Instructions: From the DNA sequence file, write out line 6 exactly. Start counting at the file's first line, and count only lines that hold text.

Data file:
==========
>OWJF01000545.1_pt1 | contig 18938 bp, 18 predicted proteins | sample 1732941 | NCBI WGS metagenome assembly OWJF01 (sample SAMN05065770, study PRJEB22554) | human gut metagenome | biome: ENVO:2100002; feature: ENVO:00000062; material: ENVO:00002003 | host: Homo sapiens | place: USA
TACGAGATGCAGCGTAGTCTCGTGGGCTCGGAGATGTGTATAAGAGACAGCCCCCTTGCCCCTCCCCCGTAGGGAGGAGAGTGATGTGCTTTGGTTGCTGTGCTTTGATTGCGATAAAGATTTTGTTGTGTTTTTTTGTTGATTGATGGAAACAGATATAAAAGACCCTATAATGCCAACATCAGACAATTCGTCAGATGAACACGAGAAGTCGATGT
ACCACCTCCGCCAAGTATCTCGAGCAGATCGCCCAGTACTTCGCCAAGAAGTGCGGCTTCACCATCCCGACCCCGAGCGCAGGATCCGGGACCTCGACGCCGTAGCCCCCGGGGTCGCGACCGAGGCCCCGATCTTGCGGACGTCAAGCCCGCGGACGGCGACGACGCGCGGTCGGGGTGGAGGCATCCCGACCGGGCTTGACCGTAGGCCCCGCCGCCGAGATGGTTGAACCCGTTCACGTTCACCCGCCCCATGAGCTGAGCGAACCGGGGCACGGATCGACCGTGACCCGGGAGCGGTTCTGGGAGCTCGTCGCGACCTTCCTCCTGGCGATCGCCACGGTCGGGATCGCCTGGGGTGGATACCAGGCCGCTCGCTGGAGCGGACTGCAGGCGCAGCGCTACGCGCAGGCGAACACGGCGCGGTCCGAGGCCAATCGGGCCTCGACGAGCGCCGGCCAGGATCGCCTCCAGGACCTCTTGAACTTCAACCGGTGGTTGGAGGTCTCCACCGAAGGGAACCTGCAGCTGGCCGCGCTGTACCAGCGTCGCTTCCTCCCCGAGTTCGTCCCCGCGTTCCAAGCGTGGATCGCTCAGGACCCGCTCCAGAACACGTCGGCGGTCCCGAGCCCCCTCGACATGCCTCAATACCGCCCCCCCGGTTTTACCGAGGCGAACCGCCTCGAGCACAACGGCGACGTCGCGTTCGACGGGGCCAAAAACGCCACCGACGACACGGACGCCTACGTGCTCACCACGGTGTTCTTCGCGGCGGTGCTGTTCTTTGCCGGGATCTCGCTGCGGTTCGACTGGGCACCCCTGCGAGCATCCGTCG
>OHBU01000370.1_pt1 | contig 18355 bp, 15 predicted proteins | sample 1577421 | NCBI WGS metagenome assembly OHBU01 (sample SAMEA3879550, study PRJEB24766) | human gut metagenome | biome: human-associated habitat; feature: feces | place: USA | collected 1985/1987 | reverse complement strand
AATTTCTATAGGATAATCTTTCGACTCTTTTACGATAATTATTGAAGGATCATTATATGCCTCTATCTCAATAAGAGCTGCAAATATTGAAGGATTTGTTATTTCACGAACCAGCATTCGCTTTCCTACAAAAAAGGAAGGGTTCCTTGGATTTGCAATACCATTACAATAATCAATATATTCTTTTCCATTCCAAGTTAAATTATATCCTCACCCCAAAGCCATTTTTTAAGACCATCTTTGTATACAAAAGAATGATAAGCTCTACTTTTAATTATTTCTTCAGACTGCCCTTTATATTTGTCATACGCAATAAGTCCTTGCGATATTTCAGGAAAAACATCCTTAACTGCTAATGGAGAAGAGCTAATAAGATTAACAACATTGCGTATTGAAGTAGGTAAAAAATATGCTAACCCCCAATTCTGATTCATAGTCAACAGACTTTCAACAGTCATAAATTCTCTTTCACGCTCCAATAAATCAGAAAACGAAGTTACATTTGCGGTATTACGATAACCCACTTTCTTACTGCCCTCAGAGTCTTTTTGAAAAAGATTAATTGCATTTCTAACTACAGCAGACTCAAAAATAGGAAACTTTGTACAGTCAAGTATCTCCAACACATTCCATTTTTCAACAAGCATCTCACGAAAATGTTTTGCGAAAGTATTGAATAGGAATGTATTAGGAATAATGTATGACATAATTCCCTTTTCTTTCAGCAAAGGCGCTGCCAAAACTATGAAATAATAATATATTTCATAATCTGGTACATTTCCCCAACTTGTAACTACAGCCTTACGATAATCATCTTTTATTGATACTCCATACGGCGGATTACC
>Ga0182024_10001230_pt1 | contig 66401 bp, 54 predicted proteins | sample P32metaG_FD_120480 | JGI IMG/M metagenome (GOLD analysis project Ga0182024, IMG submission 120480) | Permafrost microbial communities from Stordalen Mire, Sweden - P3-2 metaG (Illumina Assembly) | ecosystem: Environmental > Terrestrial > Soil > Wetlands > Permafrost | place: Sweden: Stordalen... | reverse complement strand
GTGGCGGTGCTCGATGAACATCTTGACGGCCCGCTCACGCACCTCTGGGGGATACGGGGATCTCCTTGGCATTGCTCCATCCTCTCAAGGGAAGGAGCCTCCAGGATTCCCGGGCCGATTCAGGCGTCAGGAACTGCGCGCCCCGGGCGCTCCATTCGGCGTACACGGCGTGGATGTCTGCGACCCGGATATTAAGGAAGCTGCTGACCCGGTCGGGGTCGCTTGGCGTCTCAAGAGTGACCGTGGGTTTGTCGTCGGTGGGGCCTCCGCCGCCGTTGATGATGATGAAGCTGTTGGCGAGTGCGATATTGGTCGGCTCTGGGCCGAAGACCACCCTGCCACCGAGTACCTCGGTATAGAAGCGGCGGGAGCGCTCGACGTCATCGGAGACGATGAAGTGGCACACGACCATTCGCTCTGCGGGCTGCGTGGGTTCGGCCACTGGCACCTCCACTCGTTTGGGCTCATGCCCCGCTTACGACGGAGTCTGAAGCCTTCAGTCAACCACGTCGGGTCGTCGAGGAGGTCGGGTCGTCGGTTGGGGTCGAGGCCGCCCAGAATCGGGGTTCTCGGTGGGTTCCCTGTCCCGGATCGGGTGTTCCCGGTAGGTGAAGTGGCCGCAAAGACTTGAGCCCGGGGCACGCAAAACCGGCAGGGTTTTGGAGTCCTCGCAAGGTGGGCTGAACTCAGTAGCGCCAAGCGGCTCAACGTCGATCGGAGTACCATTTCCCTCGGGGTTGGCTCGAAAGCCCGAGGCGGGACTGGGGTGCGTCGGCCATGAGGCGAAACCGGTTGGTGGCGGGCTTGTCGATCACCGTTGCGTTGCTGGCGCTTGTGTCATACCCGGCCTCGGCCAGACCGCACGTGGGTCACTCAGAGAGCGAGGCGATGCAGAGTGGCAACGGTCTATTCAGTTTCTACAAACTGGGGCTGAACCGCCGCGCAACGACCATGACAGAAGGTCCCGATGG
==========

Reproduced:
>Ga0182024_10001230_pt1 | contig 66401 bp, 54 predicted proteins | sample P32metaG_FD_120480 | JGI IMG/M metagenome (GOLD analysis project Ga0182024, IMG submission 120480) | Permafrost microbial communities from Stordalen Mire, Sweden - P3-2 metaG (Illumina Assembly) | ecosystem: Environmental > Terrestrial > Soil > Wetlands > Permafrost | place: Sweden: Stordalen... | reverse complement strand